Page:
Simple life-changing hacks for using stories in job interviewsNov 19, 2023
Stories are one of the most powerful tools for leading change (see my blog post on The Power of Storytelling in Change here), but they are just as powerful in your job interviews (for Change Management, or anything else). In a nutshell, this is answering “behavioural questions”. You would know them as, "Can you tell me about a time when..."
CV vs Interview:
People are hiring you off your CV. If you make it to interview, they've already made the decision. They know from your CV what your skills and experiences are, and they know that you are adequate for the job. So in an interview, they’re not really testing competency (though they may want to validate you actually did that stuff or can talk with authority about things on your CV). Instead, what they’re really testing is cultural fit, your personality, and the kind of energy you'll bring to the team, such as making sure that you can actually communicate with people and carry yourself well. That's really what an interview is for.
The silver bullet of interviews
But the other thing interviews are used for is behavioural questions to show not “what” you’ve done like the CV, but “how” you work and “who” you are (see Zippia’s list of 75 behavioural questions here). Such as:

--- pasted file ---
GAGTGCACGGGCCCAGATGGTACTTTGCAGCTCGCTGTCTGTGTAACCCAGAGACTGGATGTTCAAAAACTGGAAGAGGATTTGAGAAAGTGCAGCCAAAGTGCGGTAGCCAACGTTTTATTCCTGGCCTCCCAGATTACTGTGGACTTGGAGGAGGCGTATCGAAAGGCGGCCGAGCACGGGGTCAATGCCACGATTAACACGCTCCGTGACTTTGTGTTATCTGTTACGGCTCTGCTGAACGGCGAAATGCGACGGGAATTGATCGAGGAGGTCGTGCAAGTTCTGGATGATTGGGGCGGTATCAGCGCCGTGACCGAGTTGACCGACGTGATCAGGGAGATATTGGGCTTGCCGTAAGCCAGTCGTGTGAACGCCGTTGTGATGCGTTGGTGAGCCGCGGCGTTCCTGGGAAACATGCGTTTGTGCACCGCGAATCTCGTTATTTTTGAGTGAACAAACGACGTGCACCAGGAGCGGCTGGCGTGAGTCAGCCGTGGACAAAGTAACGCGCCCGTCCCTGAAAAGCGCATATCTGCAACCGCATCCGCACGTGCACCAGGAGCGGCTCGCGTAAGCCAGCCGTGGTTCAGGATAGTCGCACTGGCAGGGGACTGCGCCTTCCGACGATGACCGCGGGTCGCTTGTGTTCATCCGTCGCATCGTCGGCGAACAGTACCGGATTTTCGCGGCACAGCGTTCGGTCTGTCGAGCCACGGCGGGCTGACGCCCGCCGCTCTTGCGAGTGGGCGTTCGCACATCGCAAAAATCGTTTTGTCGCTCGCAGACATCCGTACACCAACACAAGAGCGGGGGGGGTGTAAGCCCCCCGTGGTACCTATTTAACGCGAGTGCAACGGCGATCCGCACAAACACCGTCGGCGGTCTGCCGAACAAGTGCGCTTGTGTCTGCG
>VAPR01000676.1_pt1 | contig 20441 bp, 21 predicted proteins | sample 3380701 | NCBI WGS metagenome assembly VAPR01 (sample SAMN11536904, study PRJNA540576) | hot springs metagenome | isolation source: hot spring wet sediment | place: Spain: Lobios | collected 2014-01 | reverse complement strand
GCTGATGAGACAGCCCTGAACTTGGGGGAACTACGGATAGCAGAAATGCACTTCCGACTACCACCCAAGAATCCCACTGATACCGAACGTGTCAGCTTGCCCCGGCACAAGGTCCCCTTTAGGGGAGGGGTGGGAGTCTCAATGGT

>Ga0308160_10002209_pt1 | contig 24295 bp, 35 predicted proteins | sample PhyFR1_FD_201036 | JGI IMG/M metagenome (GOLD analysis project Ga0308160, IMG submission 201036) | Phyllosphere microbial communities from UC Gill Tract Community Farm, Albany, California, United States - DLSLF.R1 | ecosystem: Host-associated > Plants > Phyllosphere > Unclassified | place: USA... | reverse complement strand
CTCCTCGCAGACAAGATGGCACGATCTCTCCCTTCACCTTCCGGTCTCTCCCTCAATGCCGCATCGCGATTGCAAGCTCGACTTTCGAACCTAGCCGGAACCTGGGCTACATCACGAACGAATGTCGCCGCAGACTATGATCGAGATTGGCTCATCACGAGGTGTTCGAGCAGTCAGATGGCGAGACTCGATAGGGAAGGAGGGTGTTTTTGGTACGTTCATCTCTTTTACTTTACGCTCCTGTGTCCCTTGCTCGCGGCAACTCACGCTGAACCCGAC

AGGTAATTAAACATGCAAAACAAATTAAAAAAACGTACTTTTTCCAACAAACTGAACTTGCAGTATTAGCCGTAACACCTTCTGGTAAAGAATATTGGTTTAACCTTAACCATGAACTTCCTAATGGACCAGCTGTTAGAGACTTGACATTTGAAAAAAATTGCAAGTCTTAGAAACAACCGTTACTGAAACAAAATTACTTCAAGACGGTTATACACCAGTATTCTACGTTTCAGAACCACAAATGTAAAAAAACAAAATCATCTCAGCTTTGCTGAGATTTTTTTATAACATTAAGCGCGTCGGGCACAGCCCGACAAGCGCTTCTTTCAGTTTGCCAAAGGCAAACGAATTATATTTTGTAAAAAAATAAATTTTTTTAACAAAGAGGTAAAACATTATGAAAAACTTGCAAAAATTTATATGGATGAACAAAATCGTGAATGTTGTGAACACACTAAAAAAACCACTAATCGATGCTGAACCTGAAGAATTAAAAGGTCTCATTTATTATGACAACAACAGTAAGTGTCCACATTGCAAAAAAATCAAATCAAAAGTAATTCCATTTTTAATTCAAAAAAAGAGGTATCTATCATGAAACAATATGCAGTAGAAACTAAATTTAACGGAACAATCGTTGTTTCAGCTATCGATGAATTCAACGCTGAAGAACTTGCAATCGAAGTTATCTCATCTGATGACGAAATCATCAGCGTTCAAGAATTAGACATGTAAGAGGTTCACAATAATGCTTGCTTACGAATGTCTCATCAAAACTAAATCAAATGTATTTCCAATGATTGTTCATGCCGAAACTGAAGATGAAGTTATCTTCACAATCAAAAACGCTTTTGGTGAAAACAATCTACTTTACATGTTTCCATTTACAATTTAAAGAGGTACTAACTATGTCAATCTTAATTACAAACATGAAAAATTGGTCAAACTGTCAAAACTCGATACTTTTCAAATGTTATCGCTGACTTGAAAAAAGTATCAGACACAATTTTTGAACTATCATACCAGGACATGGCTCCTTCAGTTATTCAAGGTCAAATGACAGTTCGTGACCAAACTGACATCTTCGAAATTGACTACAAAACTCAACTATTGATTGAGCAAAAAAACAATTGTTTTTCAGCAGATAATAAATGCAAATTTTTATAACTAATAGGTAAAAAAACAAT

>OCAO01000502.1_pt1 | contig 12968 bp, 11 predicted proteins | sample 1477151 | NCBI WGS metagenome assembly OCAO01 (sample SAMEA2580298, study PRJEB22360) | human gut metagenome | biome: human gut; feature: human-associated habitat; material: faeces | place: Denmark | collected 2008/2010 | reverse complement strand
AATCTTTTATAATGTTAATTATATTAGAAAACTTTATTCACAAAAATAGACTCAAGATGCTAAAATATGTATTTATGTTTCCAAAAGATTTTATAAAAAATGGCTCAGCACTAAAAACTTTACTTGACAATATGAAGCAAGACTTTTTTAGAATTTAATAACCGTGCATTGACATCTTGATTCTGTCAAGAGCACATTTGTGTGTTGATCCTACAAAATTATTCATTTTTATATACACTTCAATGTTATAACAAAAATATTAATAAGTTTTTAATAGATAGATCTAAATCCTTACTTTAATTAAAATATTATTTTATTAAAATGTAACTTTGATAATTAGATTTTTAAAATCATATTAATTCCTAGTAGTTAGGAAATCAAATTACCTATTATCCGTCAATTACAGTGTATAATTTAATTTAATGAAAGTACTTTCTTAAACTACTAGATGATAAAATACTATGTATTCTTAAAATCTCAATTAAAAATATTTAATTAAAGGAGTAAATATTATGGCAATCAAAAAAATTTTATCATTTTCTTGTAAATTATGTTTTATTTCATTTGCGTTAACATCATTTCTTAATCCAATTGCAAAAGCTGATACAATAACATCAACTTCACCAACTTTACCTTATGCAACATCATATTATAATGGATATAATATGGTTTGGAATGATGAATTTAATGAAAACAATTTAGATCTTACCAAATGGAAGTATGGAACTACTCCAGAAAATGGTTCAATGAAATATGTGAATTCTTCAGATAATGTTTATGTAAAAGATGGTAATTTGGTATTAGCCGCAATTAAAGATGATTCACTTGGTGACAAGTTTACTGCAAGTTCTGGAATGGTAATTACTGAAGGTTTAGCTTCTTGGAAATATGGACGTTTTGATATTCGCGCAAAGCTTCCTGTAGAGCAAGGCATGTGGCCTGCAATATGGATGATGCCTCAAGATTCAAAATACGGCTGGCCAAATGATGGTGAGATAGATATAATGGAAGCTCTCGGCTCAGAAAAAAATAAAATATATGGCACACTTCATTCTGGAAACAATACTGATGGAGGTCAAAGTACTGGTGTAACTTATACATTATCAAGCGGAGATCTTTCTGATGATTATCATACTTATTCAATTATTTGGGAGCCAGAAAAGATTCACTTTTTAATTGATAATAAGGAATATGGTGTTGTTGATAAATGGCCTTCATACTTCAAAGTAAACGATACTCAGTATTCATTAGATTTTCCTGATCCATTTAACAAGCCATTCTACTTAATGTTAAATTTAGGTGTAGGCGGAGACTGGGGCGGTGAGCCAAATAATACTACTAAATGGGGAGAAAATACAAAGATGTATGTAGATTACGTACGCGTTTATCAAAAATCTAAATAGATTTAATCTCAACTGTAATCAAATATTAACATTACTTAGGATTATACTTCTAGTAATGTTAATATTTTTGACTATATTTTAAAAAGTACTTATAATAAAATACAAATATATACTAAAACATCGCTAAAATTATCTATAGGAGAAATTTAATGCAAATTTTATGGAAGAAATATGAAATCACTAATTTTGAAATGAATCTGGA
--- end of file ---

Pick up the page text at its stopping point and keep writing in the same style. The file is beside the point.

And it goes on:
"Tell me about a time when you had to step up into leadership. What happened and what was the result?
“Tell me about a time when you had to take a creative approach to solving a problem.”
“Tell me about a time when…”
The STARL format
You don’t want to waffle or ramble too long when answering a behavioural question, so I coach my Leading Successful Change students to answer with a story they constructed in the STARL format (like STAR but with a Lata-twist). The STAR method of answering behavioural questions is super simple and easy:
- S for situation,
- T for thought or thought process
- A for action / the action you actually took
- R for result
Voila - the STAR format, S-T-A-R. Then I add L for "Lata" (kidding!):
- L for learning
- What was the situation